In most programming languages, the comparison operators (<, <=, >, >=, ==) are defined to return false when one of the operands is NaN. In my opinion, this is a poor choice.

It breaks all kinds of fundamental properties that we expect from comparison operators. For example, we expect x == x to be true for all x, but this is not the case when x is NaN. We also expect x < y to be true if y <= x is false, and vice versa, but this is not the case when x or y is NaN.

You can’t test for NaN using ==. This is only a minor problem and can be solved by using isNaN instead, which may be a good idea anyway if you can have multiple different kinds of NaN values (we’ll get to that later). Still, it’s confusing for beginners.

Sorting arrays containing NaN values is broken. If you sort an array containing NaN values, the result depends on the internals of the sorting algorithm, and even the non-NaN values can end up in strange positions, e.g. in Python:

>>> sorted([6, 0, nan, 1, 2, 0, 9, 2])
[0, 0, 1, 2, 6, nan, 2, 9]


In Haskell, if you make a set of NaN values, then you can’t test for membership or delete the NaN value from the set. Furthemore, you can have multiple duplicate NaN values in your set, even though the point of a set is to have unique elements.

NaN is not the only problem in this regard: +0.0 == -0.0 is true, but 1.0 / (+0.0) == 1.0 / (-0.0) is false. This creates a similar problem: if you have a set {+0.0, -0.0} then one of the zeroes gets removed, but you can’t tell which one. Furthermore, if you map the function f(x) = 1.0 / x over such a set, then the set contains fewer elements than {f(+0.0), f(-0.0)}, which makes no sense.

## What should we do instead?

The IEEE 754 standard also defines a total order on floating point numbers. Programming languages should use this order for their comparison operators, and bitwise equality for their equality operator. This gets rid of all the problems mentioned above. This is that total order:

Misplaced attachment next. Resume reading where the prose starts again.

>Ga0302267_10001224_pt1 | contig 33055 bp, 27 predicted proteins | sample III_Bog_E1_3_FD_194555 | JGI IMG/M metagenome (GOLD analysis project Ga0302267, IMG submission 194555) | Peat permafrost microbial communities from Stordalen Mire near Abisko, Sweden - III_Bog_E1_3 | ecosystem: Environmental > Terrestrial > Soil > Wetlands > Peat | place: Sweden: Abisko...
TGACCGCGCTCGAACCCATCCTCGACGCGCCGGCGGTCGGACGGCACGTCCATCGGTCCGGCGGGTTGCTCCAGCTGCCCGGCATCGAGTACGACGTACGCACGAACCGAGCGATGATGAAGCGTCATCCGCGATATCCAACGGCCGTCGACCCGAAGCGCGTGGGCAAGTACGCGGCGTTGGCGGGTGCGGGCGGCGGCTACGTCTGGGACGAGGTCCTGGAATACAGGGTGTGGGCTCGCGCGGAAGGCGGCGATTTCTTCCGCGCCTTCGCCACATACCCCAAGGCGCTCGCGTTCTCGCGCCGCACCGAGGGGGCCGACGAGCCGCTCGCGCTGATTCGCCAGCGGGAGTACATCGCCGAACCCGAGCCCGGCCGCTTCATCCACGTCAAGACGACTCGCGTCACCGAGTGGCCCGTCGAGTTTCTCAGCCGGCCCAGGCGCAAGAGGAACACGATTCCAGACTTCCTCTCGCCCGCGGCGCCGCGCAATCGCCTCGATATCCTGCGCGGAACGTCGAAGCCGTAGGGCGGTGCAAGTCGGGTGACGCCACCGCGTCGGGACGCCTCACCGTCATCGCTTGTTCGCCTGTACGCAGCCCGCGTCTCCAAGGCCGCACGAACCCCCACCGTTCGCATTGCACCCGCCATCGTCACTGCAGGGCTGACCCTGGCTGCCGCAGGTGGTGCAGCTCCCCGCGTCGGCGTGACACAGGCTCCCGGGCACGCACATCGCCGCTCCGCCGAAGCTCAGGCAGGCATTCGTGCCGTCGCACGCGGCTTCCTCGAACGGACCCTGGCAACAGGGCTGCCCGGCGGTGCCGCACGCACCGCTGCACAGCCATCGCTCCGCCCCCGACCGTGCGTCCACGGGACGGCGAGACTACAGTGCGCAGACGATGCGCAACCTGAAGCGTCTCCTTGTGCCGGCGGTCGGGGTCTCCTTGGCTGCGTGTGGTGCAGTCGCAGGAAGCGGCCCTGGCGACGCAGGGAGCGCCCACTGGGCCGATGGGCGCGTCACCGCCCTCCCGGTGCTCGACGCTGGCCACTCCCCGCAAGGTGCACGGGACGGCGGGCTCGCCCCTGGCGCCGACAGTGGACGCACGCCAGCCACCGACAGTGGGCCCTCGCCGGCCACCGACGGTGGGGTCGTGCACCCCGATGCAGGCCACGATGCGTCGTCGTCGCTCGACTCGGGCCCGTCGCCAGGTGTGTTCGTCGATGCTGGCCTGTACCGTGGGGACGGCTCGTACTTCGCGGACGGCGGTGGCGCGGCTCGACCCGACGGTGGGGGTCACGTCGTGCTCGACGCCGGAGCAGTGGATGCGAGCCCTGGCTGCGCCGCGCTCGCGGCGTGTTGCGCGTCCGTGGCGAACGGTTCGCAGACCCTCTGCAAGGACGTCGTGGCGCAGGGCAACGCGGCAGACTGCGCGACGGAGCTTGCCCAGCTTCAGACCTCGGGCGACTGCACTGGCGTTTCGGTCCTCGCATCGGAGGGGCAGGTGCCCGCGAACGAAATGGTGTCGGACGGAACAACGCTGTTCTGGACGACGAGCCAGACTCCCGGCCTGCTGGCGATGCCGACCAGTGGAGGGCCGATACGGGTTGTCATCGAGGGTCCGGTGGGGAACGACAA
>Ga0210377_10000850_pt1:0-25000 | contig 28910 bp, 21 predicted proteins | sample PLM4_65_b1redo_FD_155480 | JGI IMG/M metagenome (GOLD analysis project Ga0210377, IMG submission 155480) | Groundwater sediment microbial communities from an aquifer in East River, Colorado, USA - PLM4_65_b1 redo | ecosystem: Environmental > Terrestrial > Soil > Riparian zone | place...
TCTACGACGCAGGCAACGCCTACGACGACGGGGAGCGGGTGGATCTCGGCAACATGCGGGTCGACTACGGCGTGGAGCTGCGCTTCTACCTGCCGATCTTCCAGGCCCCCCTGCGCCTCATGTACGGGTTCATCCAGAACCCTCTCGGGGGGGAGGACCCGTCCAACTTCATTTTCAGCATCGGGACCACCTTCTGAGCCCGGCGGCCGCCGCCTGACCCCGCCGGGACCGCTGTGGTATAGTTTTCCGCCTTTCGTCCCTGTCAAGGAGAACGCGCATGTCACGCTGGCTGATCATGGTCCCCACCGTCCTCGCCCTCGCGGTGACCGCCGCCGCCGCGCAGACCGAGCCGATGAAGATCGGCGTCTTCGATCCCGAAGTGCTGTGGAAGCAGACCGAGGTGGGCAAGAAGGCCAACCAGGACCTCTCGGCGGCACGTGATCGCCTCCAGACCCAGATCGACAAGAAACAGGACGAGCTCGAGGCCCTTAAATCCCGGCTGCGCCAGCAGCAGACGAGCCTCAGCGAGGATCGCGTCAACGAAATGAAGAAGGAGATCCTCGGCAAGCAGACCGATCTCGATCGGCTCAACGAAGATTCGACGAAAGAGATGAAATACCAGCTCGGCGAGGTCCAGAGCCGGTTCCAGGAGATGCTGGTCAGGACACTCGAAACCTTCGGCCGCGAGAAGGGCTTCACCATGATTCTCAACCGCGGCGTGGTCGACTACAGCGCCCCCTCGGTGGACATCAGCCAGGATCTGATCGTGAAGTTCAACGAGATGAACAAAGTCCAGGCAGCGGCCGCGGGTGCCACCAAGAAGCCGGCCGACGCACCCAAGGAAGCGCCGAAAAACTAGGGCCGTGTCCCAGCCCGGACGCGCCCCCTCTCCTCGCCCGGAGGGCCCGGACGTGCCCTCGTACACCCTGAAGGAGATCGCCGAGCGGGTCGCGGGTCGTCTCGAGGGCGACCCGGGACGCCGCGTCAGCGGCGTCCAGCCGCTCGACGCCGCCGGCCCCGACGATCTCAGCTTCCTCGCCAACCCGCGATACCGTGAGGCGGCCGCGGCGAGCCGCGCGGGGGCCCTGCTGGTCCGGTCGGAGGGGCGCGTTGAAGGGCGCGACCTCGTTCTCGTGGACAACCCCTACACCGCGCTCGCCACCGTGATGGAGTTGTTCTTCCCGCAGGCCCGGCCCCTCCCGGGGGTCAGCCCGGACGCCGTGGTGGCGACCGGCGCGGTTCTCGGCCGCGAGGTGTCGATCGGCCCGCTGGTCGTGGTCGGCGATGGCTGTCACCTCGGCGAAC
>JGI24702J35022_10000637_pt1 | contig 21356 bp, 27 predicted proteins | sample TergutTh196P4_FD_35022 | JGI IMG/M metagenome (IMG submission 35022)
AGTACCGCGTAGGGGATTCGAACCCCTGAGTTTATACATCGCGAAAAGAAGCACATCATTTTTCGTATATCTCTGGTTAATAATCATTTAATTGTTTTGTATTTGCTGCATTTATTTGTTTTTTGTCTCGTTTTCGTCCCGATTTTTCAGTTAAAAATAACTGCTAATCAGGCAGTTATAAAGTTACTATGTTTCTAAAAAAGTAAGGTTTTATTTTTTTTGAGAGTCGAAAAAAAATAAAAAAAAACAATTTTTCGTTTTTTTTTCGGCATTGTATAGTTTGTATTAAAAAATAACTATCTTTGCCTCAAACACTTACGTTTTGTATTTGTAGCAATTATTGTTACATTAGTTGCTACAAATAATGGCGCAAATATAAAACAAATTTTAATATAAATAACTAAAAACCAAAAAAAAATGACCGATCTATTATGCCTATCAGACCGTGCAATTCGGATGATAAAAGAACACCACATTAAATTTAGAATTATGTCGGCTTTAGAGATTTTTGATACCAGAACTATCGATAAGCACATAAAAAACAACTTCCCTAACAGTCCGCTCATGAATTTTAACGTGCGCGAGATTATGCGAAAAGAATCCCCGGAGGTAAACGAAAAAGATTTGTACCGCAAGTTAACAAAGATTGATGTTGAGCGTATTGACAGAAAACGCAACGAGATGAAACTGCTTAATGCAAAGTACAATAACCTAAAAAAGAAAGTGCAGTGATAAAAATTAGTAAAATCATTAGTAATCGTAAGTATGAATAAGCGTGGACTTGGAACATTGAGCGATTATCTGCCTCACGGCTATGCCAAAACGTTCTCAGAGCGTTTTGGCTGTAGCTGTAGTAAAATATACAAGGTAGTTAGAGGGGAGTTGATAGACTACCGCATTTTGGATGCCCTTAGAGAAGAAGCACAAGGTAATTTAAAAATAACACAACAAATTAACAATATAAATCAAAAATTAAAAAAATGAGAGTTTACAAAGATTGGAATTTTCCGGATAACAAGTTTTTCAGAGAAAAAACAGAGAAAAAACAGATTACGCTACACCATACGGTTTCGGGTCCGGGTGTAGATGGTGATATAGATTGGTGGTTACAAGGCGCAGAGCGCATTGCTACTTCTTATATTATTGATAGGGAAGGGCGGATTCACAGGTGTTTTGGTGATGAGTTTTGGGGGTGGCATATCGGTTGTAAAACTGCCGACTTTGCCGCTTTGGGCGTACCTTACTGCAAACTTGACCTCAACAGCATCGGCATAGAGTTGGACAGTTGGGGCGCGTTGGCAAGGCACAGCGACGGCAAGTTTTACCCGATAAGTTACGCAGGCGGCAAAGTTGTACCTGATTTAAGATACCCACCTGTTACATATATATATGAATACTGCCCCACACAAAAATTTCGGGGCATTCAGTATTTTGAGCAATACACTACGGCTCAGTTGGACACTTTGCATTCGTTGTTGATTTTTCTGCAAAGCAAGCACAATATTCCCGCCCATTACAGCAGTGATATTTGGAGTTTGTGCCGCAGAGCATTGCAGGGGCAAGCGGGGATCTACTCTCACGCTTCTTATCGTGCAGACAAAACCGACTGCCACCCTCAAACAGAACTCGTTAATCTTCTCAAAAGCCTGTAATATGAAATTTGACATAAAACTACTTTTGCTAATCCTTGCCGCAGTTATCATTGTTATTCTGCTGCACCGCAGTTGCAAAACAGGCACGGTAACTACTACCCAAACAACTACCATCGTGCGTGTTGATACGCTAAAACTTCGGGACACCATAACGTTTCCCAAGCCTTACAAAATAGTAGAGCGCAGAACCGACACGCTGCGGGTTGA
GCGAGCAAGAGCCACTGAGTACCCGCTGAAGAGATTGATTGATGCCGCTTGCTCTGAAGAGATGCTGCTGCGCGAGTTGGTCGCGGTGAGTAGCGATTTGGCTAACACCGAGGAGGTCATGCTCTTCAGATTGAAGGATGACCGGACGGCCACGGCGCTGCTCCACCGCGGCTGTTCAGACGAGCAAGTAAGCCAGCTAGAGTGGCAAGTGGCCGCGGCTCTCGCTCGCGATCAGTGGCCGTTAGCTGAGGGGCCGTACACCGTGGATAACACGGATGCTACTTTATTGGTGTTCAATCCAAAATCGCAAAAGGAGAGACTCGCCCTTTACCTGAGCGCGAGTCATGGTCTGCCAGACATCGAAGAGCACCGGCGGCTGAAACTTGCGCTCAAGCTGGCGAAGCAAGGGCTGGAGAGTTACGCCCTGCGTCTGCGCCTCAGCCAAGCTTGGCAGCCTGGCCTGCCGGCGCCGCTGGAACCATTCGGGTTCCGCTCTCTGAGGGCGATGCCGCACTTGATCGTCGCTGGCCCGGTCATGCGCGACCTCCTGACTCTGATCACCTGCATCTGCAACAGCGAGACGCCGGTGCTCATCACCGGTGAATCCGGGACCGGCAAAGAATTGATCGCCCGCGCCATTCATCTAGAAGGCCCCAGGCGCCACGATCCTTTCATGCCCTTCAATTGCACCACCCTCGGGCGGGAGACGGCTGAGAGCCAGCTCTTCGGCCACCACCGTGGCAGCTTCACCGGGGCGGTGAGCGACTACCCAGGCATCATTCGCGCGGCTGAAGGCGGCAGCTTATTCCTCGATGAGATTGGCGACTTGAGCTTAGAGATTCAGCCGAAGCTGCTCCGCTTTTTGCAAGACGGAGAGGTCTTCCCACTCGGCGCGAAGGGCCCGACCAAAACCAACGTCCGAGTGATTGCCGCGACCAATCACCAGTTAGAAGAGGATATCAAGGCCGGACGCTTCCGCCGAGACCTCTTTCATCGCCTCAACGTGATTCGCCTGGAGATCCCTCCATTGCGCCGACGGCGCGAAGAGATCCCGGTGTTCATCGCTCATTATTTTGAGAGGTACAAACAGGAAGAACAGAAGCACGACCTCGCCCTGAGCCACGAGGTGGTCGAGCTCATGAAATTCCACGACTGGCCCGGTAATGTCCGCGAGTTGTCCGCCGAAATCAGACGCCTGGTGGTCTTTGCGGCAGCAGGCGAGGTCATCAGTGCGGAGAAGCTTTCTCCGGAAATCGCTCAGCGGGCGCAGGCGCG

Bit Pattern Meaning
1 11111111 1yyyyyyyyyyyyyyyyyyyyyy Negative quiet NaN
1 11111111 0yyyyyyyyyyyyyyyyyyyyyy Negative signaling NaN
1 11111111 00000000000000000000000 -Infinity
1 xxxxxxxx yyyyyyyyyyyyyyyyyyyyyyy Negative number
1 00000000 yyyyyyyyyyyyyyyyyyyyyyy Negative denormal
1 00000000 00000000000000000000000 -0
0 00000000 00000000000000000000000 +0
0 00000000 yyyyyyyyyyyyyyyyyyyyyyy Positive denormal
0 xxxxxxxx yyyyyyyyyyyyyyyyyyyyyyy Positive number
0 11111111 00000000000000000000000 +Infinity
0 11111111 0yyyyyyyyyyyyyyyyyyyyyy Positive signaling NaN
0 11111111 1yyyyyyyyyyyyyyyyyyyyyy Positive quiet NaN

It is important to remember that operations on floats generally return the best possible result given the constraints of the floating point format. For example, 1.0 / 3.0 returns the best possible approximation of 1/3 that can be represented as a float.
And sure, 3/10 can’t be exactly represented as a float, just like 1/3 can’t be exactly represented as a finite length decimal. That’s just a conquence of floats being based on binary.